It is possible to build a veranda or porch of up to 30m2 on a ground floor without a building consent if the design has been carried out or reviewed by a Chartered Professional Engineer or an LBP has carried out or supervised the building work.


Retaining walls


It is possible to build a retaining wall (which is any wall constructed to retain or support the surrounding ground) without needing to get a building consent if it does not retain more than 1.5m (vertically) of ground and it includes ground water drainage in relation to retaining walls.


This exemption does not apply to retaining walls that are subject to any additional load or surcharge, such as:


  • Vehicle driveways.

  • Parking spaces.

  • Swimming pools.

  • Buildings.

  • Other retaining walls.

  • Sloping ground above the top of the retaining wall.

Also refer to exemption 41 (section 13.3) (retaining walls): this exemption covers building work relating to some retaining walls in rural zones as long as the design is carried out or reviewed by a Chartered Professional Engineer.


If there is a fall of 1m or more from the retaining wall, you may be required to install a safety barrier (under Building Code clause F4 – Safety from falling). Factors to consider include the purpose or use of the retaining wall, how accessible it is, and whether it is frequented by young children.


Retaining wall examples


What is exempt:

  1. A builder plans to reconstruct an earthquake-damaged timber retaining wall that is less than 1.5m high. There is no surcharge on the retaining wall, so a consent is not needed.

  2. A motel owner decides to terrace the motel's uphill sloping section by building three 1.2m high concrete crib retaining walls to create three level platforms, each of which will be planted. As there will be sufficient horizontal separation between each of the retaining walls, so that no surcharge load will be imposed on a lower wall, no building consent will be needed.


What needs consent:

  1. An owner wishes to form a level platform for a garden below a neighbour's driveway. To do this, she intends to construct a 1.2m high retaining wall. As the proposed retaining wall is subject to a surcharge from the neighbour's vehicle driveway, it will require a building consent.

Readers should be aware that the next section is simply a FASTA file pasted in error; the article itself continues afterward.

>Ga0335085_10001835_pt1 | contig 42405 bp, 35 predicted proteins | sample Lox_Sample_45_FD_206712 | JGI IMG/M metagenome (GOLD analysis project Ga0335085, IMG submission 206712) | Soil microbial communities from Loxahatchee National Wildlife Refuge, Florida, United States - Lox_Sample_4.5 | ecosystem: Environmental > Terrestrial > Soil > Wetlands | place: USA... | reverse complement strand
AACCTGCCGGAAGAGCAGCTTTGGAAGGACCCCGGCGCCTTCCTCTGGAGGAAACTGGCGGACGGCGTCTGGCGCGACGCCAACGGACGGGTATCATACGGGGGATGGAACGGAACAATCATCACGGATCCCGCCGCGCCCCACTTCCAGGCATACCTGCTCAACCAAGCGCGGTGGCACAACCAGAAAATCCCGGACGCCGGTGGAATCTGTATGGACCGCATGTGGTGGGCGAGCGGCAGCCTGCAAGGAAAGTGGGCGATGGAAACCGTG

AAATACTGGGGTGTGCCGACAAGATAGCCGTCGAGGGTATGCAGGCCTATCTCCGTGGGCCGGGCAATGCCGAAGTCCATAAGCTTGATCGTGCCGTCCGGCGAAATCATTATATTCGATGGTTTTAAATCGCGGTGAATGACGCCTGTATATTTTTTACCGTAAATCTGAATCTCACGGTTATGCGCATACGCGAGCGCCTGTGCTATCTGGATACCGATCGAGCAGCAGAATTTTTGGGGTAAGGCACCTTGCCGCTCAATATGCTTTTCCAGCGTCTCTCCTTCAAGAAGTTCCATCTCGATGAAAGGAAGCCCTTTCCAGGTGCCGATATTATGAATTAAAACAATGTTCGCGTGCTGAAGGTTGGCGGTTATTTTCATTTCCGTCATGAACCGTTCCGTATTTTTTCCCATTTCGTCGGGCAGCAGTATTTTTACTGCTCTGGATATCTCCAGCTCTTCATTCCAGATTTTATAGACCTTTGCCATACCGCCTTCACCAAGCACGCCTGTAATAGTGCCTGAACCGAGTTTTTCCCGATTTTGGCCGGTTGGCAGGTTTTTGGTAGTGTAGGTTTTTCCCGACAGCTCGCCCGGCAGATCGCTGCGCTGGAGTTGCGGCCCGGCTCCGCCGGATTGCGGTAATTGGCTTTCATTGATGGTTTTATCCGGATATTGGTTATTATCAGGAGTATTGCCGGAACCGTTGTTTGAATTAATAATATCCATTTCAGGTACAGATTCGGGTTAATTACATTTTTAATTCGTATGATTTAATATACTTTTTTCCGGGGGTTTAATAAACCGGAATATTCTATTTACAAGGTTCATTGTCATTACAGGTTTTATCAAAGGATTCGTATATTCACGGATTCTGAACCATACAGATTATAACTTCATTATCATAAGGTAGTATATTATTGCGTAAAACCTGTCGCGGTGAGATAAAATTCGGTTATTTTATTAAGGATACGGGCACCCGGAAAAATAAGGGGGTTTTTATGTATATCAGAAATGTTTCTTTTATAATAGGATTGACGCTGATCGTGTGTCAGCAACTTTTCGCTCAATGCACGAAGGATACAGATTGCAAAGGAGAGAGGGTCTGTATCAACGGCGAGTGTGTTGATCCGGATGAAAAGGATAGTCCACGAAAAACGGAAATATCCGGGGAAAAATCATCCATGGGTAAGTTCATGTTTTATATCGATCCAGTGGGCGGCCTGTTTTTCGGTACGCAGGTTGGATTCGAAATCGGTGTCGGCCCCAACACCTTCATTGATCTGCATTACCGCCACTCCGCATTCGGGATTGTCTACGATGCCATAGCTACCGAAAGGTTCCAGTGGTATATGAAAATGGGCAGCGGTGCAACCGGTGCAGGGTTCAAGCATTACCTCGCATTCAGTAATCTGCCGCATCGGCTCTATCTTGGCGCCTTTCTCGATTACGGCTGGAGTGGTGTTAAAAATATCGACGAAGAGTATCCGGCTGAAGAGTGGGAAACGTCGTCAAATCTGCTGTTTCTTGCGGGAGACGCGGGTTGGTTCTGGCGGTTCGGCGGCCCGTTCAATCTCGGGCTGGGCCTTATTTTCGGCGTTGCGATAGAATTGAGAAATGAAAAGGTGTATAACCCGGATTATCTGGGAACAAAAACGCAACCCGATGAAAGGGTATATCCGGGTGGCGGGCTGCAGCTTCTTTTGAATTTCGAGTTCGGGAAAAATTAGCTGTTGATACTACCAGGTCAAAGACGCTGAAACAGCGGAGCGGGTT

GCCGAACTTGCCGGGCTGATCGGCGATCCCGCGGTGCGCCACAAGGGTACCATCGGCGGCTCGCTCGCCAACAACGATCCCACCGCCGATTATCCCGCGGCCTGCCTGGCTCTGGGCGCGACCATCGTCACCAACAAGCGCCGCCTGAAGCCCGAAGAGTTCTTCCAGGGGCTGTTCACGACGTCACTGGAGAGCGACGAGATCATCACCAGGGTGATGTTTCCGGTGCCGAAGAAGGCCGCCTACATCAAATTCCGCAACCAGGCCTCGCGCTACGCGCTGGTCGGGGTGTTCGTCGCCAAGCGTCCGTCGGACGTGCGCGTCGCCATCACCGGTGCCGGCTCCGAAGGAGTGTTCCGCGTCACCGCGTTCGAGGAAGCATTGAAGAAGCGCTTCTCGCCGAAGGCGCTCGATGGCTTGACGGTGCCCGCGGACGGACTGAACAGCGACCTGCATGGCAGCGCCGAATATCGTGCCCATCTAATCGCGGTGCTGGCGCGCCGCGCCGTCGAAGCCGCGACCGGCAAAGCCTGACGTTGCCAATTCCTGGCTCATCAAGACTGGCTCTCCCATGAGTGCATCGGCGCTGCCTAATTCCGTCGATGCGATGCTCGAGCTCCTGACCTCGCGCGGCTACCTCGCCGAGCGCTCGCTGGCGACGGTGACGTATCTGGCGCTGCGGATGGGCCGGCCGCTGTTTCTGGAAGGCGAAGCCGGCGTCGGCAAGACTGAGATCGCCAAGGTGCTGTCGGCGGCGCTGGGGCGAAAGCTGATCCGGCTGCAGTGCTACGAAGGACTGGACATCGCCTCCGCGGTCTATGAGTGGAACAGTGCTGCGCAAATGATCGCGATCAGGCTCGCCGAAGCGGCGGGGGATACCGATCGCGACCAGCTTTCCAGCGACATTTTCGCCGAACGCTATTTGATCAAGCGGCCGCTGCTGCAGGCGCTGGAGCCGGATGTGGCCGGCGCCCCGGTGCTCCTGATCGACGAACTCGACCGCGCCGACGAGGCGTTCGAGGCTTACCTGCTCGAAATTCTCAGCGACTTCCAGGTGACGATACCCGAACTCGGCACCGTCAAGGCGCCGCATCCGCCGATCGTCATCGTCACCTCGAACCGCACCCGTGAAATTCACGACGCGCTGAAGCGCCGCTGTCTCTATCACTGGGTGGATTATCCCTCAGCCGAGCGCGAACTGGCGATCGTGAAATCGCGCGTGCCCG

2. A retaining wall ranges in height from 900mm to 1.8m. The part of the retaining wall that exceeds the maximum allowable height of 1.5m will require a building consent.

Always check before you build


If you are not sure if your work requires a consent, you can check Schedule 1 of the Building Act 2004. It’s also important to note that some exempt building work requires an authorised professional to carry out. Authorised professionals include Chartered Professional Engineers, a person authorised under the Plumbers, Gasfitters and Drainlayers Act 2006 and Licensed Building Practitioners.


However, it’s still important to note that, whether or not building work requires a consent, it must comply with the Building Code and legislative requirements such as the Resource Management Act 1991 and the Electricity Act 1992.


While the projects outlined above relate to the 2020 updates, there are additional, common examples of what can be carried out without a consent:'


  • Retaining walls up to 1.5m high, providing they are not carrying any load other than the ground.

  • Fences up to 2.5m high, other than around swimming pools. For more information about fences around swimming pools, see the BRANZ article in the previous of NZ Landscaper, or view online here: www.nzlandscapermag.co.nz/post/barriers-for-swimming-pools.

  • Garden sheds less than one storey and 10m2 in floor area, which do not contain sanitary facilities or facilities for the storage of drinking water and are not positioned any closer than the shed’s own height to a boundary.

  • Decks where it is not possible to fall more than 1.5m (noting a safety barrier is required where the fall height is more than 1m). 


Many of these exemptions have conditions other than summarised here. To read the full conditions, search Building work that does not require a building consent at building.govt.nz  







This information has been collated from MBIE’s Building work that does not require a building consent guidance, available in full at building.govt.nz.